JV: I wouldn’t be able to point to a major difference between calling college or pro. Some of the minor differences would be coaches in college are a lot more aggressive, especially with situational football where you would expect them to punt or kick the field goal, but instead they go for it on fourth down. I’d say the NFL is definitely more conservative in that regard. You can kind of anticipate what they’re going to do situationally. So [in college] there’s that element of surprise and fun, but [in the NFL] you’re also get to talk about the best of the best athletes. I played for 10 years, but I’m still always amazed by some of the plays that receivers, defensive lineman will make.


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FOS: How about the booth vs. the studio? 

JV: I’d say the biggest difference is for the studio, you to have a general knowledge of a lot of games. For the game analysis, you have to have very detailed knowledge for only one game. And so you put it in the same amount of time and homework. … You are able to keep abreast of what’s going on in the sports world [when you’re in a studio]. When you’re calling a game, I don’t know anything that is going on outside of just what is going on with the two teams that week. Somebody has to literally text me and what’s happening. I didn’t know that Dak [Prescott] got hurt until like a night after. I was completely out of touch. Other injuries happened and I’d be completely out of touch. I had no clue. When you’re in the studio, you just give your prediction on what you think is going to happen. That’s it. If you’re right, you’re a genius. If you’re wrong, you’re an idiot. I don’t know what’s going to happen. I’ll still act like I know.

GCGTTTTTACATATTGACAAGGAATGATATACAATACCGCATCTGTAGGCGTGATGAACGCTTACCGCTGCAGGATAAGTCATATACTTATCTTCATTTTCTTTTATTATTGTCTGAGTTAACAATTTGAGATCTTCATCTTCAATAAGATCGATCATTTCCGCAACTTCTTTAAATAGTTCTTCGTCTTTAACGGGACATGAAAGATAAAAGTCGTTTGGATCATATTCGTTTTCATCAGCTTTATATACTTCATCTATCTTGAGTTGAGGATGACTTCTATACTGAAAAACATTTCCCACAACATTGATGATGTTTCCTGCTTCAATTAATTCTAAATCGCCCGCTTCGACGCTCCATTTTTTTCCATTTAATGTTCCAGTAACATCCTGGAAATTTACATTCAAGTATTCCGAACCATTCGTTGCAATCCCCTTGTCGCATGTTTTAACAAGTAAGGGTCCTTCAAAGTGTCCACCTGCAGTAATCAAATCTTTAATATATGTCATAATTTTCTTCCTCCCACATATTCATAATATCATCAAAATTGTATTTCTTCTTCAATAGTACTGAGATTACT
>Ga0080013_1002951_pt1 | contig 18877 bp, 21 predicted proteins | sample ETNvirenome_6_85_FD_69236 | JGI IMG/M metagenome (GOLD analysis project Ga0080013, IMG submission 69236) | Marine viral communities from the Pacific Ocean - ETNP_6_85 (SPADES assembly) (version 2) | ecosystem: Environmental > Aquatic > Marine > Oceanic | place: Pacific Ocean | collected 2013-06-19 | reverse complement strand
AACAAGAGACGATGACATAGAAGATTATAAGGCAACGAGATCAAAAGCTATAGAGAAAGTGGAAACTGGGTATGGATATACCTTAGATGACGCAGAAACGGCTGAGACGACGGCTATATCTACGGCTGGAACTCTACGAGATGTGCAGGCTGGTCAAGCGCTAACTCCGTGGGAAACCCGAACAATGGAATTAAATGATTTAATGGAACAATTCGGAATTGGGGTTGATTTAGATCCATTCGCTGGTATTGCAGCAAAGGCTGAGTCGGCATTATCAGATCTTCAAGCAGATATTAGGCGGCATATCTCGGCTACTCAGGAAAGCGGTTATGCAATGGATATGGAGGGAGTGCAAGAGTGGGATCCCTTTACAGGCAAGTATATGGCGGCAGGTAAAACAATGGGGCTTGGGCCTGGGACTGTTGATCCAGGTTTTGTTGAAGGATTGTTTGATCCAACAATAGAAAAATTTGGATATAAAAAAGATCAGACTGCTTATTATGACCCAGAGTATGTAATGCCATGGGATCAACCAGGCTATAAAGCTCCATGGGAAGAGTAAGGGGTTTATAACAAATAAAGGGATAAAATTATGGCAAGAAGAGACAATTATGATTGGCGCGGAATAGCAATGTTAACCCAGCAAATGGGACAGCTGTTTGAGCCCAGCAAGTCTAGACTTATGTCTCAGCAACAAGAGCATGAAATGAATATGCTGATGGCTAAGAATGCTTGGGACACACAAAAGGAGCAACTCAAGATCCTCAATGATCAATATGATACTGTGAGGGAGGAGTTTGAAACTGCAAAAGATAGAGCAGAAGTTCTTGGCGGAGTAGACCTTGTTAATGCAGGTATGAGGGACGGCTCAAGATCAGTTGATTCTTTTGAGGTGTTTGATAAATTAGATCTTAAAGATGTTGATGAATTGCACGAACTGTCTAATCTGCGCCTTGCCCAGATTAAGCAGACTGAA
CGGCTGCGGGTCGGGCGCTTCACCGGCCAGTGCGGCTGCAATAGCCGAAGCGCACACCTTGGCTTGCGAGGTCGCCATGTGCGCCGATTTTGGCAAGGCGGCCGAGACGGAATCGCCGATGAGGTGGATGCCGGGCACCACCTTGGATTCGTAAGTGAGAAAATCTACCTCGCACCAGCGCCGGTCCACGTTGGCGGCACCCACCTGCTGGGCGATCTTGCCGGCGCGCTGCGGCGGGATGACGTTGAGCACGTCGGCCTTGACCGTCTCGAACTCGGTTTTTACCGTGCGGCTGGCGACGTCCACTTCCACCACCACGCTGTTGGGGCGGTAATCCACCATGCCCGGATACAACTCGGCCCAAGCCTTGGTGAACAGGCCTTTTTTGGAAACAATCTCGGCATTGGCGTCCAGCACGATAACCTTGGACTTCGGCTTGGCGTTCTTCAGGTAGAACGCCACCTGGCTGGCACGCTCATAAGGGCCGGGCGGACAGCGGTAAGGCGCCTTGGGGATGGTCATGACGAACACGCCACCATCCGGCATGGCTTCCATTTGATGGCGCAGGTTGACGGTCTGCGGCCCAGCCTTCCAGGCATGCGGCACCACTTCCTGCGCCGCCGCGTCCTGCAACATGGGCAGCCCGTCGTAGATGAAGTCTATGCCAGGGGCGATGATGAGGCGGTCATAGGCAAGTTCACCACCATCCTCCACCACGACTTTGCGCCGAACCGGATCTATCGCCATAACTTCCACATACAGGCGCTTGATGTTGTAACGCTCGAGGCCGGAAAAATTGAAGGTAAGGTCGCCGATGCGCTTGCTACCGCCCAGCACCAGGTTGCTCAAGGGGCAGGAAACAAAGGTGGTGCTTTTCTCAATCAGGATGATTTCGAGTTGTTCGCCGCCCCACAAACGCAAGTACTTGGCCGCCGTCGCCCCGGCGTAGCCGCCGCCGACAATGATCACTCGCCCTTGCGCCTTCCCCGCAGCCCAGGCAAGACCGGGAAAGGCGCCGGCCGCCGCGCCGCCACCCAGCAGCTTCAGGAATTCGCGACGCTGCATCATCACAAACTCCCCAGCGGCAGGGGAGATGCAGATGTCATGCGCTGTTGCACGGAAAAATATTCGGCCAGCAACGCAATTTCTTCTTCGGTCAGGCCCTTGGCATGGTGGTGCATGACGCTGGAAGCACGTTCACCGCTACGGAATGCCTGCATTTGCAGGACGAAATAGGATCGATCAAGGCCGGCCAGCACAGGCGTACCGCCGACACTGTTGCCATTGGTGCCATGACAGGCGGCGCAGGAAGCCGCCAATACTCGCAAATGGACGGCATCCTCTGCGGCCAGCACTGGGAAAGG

FOS: Albert mentioned how much work you put in each week in preparation of the game you’re calling. Normally, meetings with players and coaches are done in person. The pandemic has changed that to video conferences. Has that impacted how you go about studying up before a game? 

JV: It’s been fine. I think the players enjoy it more. The coaches enjoy it more because you don’t have to be dragged from your normal routine to go and talk with guys like us. They’re able to do it from their phone. I get the sense that guys are a lot more relaxed. They seem more open to talking and sharing time with us. And for the coaches, they can talk to us from home instead of having to be in a facility. They can be nice and relaxed. They have all the time in the world. In some ways it’s been better.